Posted on Oct 26, 2022

“Saying no to small things means saying yes to big things.”  ― Amit Kalantri

I Said “no” and Felt SOOOO Scared and Guilty—What’s Happening to me?”

The dreaded “no.” It's only one syllable and two letters, yet it can carry so much energy!

Can you recall a time when “no” was at the tip of your tongue, yet stubbornly the word would just not come out? Perhaps you feared what would happen once the word left your mouth.  I know I have had this experience and so many of my clients share the same story.

When you’re not accustomed to saying no, the word holds a lot of weight, especially with the people closest to you with whom you struggle most to be honest. 

Since this is such an important and prevalent topic, I want to break down the reason some of us carry guilt and worry when we speak our truth. I’ll also share a few ways to move towards a path of self-worth, so you can *finally* find joy in honoring your boundaries. 

Why Saying “No” Brings All The Feels

What conditions you to feel anxious, nervous, and guilty when you say what we want? There are many patterns that can be developed, all are meant to keep you safe.  Do you relate to any of these? 

  • It could be that you’ve been historically easy-going and malleable, so you are deeply concerned with what others will think of you.  (“Are they going to think I’m rude? Will I lose them as a friend? Am I asking for too much?”)
  • It might be that you were learned to be overly obedient and that meant not stating your opinion so you could be seen as polite.
  • Or you have a habit of biting your tongue on decisions in your relationship so that your partner feels in control or satisfied.  
  • Negative feelings might be what you first associate with saying “no.” Maybe you were always told it's not ok to say no or disagree with a care giver.  

On a superficial level, you might feel guilt and fear when you say “no”, but it could be associated with something deeper: rejection, alienation, and abandonment. 

Reframing “no” and Letting go of Guilt  

Letting go of the guilty “no” is a practice. It takes repetition and several mindset re-boots. Here’s a way to begin. 

First and most important step is to recognize how saying no has been keeping you safe (such as some of the above examples) and reassure yourself that you are safe.  Then you can move on to the options below.

Reframe the act of standing up for you to something positive. Once you place less importance on others’ responses and prioritize YOUR well-being, you are well on our way to self-acceptance.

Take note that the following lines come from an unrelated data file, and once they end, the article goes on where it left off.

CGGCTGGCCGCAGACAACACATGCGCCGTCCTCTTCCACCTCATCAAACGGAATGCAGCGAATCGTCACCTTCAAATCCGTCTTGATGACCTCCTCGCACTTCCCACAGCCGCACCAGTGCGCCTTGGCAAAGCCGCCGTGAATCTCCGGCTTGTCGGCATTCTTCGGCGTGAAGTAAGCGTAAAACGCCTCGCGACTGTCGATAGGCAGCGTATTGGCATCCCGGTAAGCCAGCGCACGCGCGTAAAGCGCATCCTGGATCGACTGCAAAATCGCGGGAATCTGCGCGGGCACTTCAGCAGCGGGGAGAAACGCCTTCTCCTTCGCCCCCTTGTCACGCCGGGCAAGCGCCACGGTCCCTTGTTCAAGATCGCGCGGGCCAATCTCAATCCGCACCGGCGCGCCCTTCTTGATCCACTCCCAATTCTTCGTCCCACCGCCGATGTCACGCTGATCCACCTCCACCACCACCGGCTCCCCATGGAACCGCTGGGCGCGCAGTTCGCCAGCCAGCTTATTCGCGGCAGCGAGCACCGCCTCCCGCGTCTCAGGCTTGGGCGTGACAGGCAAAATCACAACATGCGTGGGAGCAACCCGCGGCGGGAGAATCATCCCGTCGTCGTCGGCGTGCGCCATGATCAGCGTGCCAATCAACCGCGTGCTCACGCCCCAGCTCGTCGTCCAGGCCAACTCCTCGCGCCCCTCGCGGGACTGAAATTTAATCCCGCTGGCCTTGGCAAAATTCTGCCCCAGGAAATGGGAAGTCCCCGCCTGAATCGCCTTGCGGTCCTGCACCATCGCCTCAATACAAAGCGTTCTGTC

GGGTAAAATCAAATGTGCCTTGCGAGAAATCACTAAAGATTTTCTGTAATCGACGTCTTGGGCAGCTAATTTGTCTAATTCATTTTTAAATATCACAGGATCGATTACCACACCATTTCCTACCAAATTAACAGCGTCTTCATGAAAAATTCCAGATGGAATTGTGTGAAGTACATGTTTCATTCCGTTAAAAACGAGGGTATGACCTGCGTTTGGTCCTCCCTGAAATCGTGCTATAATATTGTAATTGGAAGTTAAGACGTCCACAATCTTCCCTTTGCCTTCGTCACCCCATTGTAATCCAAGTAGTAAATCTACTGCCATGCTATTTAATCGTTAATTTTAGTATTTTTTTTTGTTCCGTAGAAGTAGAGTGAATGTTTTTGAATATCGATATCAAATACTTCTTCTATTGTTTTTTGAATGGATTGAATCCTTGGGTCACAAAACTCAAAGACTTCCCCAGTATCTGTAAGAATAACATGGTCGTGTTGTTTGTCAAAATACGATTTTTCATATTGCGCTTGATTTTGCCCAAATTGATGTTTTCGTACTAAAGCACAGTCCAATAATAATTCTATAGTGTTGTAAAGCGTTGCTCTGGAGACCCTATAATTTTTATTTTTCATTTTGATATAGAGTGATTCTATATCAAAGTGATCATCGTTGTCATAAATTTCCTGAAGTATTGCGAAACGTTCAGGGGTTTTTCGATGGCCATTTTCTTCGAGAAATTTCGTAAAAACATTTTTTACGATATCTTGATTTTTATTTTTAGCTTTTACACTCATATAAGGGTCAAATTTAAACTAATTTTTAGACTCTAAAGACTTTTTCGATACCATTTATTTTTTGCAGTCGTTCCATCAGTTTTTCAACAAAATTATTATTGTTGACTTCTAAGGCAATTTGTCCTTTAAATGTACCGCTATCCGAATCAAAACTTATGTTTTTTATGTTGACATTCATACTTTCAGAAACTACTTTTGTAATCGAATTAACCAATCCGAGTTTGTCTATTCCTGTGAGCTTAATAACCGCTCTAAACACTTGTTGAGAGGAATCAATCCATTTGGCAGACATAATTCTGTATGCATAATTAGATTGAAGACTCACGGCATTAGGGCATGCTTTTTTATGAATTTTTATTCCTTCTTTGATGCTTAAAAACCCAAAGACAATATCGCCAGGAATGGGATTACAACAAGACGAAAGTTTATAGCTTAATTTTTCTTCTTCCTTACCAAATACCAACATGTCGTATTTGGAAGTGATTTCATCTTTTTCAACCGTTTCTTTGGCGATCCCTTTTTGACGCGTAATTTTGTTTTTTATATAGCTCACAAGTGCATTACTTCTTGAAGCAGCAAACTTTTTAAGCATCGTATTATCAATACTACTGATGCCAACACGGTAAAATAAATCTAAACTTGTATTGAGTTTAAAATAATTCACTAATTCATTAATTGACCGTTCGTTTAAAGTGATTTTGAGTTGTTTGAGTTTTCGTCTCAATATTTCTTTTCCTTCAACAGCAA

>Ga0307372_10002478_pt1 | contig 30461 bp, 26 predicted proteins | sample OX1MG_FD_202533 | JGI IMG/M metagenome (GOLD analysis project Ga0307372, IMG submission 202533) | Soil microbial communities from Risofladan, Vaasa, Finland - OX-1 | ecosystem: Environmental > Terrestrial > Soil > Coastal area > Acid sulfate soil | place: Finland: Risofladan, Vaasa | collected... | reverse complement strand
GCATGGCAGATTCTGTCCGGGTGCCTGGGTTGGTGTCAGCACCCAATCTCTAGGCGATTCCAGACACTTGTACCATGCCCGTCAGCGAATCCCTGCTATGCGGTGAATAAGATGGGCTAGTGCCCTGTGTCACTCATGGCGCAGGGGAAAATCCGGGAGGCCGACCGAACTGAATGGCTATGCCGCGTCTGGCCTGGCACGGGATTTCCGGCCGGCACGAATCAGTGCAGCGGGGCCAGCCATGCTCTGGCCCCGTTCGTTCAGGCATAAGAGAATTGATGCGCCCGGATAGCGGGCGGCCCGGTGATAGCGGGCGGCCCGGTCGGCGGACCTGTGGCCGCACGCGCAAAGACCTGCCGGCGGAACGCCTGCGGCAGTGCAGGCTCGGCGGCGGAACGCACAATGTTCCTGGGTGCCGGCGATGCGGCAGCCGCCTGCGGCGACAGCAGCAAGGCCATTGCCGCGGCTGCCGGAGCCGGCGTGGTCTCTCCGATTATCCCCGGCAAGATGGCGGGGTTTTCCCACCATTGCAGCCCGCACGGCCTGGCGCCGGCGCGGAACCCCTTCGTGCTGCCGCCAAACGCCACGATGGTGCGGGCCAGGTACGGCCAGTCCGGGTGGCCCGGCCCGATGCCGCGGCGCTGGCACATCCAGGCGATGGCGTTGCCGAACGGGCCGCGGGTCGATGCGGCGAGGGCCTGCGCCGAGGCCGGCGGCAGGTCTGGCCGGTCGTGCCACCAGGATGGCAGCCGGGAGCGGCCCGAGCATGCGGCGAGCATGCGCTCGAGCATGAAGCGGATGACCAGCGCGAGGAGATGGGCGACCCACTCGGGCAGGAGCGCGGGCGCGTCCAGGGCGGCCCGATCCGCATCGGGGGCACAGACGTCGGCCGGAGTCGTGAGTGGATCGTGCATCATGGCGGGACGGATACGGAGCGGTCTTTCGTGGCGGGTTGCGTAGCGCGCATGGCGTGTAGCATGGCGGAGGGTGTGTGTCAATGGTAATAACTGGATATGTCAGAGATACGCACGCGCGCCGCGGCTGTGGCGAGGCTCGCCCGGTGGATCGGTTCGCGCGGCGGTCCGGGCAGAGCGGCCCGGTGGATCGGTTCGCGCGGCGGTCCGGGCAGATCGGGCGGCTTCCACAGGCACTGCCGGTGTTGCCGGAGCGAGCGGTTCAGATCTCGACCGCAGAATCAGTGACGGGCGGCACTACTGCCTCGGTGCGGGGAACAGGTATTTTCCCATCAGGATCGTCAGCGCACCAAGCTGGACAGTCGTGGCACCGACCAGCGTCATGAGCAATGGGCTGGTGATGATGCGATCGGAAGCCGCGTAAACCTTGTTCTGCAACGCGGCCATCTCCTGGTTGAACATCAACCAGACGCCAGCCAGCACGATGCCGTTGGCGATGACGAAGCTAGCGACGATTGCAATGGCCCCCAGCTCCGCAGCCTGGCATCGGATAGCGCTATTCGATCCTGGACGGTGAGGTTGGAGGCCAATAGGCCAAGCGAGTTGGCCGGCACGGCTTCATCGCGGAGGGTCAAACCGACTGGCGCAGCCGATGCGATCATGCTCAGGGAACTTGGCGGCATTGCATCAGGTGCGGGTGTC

Let’s break down a few ways we can use reframing as a tool here. 

  1. Look at “no” as a form of self-empowerment. By being authentic to yourself, you are representing yourself as who you truly are. Embodying what you value is a relief and will feel new but good (plus, it will help your guilt fade over time.)  It will reinforce the belief that your needs matter!
  2. Reflect and journal why you may feel bad when you say “no.” Observe what comes up. What do you fear? What assumptions do you have about how others will respond? 
  3. Acknowledge that you might not have stood up for yourself enough, and that’s okay. It’s possible that you didn’t have a role model or were not encouraged to see setting boundaries as an act of self-love. It’s never too late to start and restart. Forgive yourself for buying into the beliefs that your needs are not important.
  4. See “no” as a way of having a say in your life. It is a journey of you allowing yourself to make decisions in your day-to-day life that honor what you need to flourish.  See how your relationships change in favor of these needs when you begin speaking up. (And keep reading for what to do when everyone’s not so happy about your “no.”) 
  5. Saying no is the opportunity to say yes to something else.

How to Prepare for Pushback (with examples)

When people first hear you say “no,” they WILL push back. They may not be happy with your new and empowered voice. They may question you or wonder what happened to “that nice person you used to be.” 

Setting boundaries can be daunting, no matter how confident or shy you are.  Expect that there will be conflict when you change your behavior and start setting limits with people you love (and know that this doesn’t have to be a bad thing).

To help get comfortable with saying “no,” you can practice responses that both honor your boundaries and offer empathy. It could sound like this: 

  • “I would love to hang out with you but I feel maxed out right now. If that changes, I’ll let you know.”
  • “As much as I look forward to seeing you after work, I am super exhausted. I need 30 minutes of alone time before I can be with you.”
  • “I won’t be able to make the cookies but I know a GREAT bakery by your event I can recommend for your needs.” 

It may be frustrating and annoying to hold firm on your “no” some days. But as you practice using your “no” muscles, you will see that putting yourself first is crucial to your overall health.  It is possible to keep the gifts you gained from the people pleasing pattern , such as compassion and kindness, AND move into a more self-honoring and supportive strategy for interacting with others

In my upcoming self-worth workshop on November 2nd, I will be covering some powerful exercises and strategies that allow you to create a new self-honoring version of yourself and show you how saying no can be used as an act of self-love. 

Additionally, be sure to check out this week's video as we discuss our own journeys with self-worth.

I hope you’ll join me there and find the support you need to live life on your terms. Stop by our website to enroll now and receive a few great bonuses for joining me live.


Be well,